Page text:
The Mystery of Whale Eyesight and (Big) Things that Go Bump in the Night

TUE, MAY 10, 2016 (43:48)

Both right and humpback whales get entangled in fishing gear along the east coast of the U.S. at rates that are unsustainable for these endangered species. Failure to solve this problem may jeopardize the viability of several fisheries. Dr. Scott Kraus, New England Aquarium’s Vice President of Research, and his team set out to study why whales don’t see ropes and avoid them. They wondered if ropes can be developed that provide whales a visual deterrent, thereby averting entanglements. In addition, they knew that most knowledge about whale behavior was primarily derived from daylight observations. Since most terrestrial mammals exhibit diurnal changes in behavior, it is reasonable to expect changes in whale behavior at night. Do those changes put whales at risk of encounters with fishing gear? The questions then multiplied! Do they see color? Can they see at night or in the darkest depths of the ocean? How small an object can they see? Whales live in a world where visibility is rarely more than 40 feet, and most people believe they find their way around by sound. In fact, their use of sound is critical, but for close-up interactions with neighbors, feeding, and collision avoidance, vision may be even more important. Dr. Kraus discusses the findings of his team’s field and laboratory experiments to develop an understanding of what whales see, offering ways these findings may help reduce fatal entanglements by large whales in fishing gear. (Photo: Flickr/Mass. Office of Energy & Environmental Affairs, image cropped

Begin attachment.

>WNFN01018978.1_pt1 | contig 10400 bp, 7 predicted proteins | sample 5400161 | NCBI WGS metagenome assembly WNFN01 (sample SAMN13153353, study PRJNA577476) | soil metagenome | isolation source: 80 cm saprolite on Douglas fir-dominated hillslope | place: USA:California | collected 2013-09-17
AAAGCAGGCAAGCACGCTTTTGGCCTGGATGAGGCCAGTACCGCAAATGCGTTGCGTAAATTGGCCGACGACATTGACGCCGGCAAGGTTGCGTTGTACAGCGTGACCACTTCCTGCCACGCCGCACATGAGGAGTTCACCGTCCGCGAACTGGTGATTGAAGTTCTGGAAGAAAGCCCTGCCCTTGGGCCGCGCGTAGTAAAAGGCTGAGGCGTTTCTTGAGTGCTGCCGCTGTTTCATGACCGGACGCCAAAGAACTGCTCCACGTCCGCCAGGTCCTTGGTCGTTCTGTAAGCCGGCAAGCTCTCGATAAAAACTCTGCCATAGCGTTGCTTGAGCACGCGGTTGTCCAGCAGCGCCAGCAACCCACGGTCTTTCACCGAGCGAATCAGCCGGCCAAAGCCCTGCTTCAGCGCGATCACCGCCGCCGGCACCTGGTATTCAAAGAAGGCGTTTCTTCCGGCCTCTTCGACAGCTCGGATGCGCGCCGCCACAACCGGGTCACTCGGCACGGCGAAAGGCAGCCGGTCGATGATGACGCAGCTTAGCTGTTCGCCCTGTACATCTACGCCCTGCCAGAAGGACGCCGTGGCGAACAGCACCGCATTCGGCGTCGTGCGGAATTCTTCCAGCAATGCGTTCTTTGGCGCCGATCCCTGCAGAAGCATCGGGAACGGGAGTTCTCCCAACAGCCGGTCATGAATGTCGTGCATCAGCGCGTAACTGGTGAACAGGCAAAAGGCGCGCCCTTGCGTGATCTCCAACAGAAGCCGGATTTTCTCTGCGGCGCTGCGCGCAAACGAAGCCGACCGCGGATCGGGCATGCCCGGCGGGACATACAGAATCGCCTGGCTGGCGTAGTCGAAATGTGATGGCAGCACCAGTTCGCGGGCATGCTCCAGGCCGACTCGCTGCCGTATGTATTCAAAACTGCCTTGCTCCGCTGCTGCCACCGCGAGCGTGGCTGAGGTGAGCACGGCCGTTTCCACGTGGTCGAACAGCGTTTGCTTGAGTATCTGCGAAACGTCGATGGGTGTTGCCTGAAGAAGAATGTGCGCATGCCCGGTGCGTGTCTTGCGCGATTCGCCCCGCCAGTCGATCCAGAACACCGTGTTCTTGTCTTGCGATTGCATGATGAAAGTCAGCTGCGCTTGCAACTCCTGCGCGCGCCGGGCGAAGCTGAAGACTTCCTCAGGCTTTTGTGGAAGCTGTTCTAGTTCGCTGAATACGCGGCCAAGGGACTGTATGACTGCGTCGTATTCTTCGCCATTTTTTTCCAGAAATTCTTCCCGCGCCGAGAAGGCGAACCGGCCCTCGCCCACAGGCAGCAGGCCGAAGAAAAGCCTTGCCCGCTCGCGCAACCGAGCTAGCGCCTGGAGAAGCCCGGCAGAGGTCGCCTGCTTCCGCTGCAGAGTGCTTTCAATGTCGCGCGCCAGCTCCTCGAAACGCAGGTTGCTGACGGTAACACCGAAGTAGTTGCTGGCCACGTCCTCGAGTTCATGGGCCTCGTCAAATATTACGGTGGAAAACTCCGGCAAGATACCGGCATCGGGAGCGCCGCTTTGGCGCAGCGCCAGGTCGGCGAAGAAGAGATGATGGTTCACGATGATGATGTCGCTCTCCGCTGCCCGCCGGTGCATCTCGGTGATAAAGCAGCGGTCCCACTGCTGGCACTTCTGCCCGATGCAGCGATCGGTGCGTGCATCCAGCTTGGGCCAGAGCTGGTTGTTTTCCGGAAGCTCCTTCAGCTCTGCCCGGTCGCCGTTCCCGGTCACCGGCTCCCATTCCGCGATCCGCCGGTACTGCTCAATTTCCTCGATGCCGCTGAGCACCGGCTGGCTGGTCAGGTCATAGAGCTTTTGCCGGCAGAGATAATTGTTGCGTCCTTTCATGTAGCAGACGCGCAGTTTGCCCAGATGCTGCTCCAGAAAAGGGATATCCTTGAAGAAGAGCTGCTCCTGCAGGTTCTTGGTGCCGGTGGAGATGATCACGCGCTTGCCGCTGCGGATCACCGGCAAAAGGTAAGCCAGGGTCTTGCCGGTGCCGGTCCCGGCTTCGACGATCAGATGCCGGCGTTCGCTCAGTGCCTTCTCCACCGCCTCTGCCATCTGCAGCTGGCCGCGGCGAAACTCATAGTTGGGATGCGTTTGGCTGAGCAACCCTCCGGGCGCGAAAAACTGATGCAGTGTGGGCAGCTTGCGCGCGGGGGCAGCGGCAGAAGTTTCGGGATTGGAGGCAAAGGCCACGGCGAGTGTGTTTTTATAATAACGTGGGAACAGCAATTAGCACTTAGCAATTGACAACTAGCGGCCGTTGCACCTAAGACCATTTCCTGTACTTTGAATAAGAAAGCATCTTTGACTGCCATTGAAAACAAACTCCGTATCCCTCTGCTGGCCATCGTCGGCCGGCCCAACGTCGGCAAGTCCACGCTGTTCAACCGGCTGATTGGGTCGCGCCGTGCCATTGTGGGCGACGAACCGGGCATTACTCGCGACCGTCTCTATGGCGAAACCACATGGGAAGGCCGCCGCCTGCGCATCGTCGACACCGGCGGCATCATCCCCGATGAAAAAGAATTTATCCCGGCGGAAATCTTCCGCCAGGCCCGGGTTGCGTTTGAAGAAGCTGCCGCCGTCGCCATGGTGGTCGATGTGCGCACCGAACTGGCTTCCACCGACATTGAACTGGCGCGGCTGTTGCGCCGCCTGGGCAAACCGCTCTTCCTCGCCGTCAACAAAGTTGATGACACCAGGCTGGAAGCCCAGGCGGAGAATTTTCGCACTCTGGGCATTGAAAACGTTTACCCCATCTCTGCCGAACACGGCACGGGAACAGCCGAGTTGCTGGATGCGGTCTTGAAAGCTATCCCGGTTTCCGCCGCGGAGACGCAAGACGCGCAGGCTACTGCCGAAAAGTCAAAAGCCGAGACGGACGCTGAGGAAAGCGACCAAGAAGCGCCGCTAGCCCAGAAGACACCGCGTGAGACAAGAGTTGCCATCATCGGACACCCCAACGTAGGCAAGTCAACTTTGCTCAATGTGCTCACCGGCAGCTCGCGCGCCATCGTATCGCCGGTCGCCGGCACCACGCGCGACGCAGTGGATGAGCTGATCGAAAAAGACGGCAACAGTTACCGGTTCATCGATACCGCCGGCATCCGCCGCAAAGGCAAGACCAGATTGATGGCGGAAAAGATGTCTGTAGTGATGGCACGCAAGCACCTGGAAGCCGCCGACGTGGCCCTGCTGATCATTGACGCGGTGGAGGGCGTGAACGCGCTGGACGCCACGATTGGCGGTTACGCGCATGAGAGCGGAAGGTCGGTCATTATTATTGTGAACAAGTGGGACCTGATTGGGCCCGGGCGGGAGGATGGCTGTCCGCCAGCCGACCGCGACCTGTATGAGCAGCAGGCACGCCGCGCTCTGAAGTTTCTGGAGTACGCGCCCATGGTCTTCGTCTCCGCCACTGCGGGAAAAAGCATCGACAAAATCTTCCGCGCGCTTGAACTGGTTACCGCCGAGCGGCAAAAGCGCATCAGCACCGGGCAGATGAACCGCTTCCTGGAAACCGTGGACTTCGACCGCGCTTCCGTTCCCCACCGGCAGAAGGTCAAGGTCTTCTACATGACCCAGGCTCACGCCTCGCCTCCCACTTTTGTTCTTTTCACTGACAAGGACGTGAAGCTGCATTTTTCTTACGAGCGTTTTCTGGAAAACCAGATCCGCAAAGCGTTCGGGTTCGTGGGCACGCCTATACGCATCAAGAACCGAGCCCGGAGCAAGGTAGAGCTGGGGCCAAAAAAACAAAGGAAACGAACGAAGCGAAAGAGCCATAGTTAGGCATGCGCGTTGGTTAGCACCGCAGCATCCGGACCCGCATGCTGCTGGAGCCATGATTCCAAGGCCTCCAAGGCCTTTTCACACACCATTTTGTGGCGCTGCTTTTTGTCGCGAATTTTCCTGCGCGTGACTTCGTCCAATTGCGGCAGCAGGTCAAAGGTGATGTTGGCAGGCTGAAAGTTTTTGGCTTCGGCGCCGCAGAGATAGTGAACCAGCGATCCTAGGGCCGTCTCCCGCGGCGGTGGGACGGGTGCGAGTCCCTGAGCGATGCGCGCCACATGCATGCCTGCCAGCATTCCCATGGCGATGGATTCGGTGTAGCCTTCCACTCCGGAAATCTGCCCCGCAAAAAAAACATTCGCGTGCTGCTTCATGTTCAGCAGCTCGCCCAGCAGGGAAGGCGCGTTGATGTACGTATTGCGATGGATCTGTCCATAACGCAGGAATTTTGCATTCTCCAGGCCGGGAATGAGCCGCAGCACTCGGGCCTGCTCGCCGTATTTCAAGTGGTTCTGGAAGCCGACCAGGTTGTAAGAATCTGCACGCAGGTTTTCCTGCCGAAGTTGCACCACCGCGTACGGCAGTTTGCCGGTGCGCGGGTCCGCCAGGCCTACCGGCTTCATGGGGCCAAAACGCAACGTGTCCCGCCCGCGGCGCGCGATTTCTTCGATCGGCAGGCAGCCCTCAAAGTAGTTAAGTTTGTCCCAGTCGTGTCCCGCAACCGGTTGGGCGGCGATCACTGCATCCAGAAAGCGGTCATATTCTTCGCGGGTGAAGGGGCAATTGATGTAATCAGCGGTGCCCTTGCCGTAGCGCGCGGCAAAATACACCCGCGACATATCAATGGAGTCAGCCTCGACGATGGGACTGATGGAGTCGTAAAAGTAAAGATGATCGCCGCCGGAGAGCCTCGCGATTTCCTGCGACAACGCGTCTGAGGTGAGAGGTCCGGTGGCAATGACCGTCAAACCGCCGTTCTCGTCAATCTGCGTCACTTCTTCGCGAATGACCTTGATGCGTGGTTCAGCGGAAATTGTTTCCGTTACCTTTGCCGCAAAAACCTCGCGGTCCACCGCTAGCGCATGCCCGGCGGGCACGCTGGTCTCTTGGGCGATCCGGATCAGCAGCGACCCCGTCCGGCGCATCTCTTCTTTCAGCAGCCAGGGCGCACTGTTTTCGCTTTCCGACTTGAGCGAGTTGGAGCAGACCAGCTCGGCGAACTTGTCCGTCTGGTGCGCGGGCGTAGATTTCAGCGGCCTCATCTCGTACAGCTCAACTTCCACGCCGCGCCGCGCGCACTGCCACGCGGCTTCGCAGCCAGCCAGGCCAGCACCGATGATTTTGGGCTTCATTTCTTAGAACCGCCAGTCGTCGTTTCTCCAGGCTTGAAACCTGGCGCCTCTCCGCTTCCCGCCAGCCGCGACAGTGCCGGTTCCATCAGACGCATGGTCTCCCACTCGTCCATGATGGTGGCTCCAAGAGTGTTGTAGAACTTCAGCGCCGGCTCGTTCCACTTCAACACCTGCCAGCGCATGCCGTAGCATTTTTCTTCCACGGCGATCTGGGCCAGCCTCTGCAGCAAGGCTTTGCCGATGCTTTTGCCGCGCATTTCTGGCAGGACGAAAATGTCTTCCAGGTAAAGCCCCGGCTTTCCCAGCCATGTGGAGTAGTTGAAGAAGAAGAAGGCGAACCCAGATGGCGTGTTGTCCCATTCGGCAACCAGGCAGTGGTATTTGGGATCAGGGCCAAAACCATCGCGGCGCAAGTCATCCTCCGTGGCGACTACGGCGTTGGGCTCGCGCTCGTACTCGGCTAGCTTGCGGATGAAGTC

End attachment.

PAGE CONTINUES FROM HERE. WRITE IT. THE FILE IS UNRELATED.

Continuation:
+ BIO: Scott Kraus

Scott Kraus is Vice President of Research at the New England Aquarium, where he has conducted a wide range of research on North Atlantic Right Whale biology and conservation since 1980. The photocatalog of individual right whales that he created has been the cornerstone of many current studies.

New England Aquarium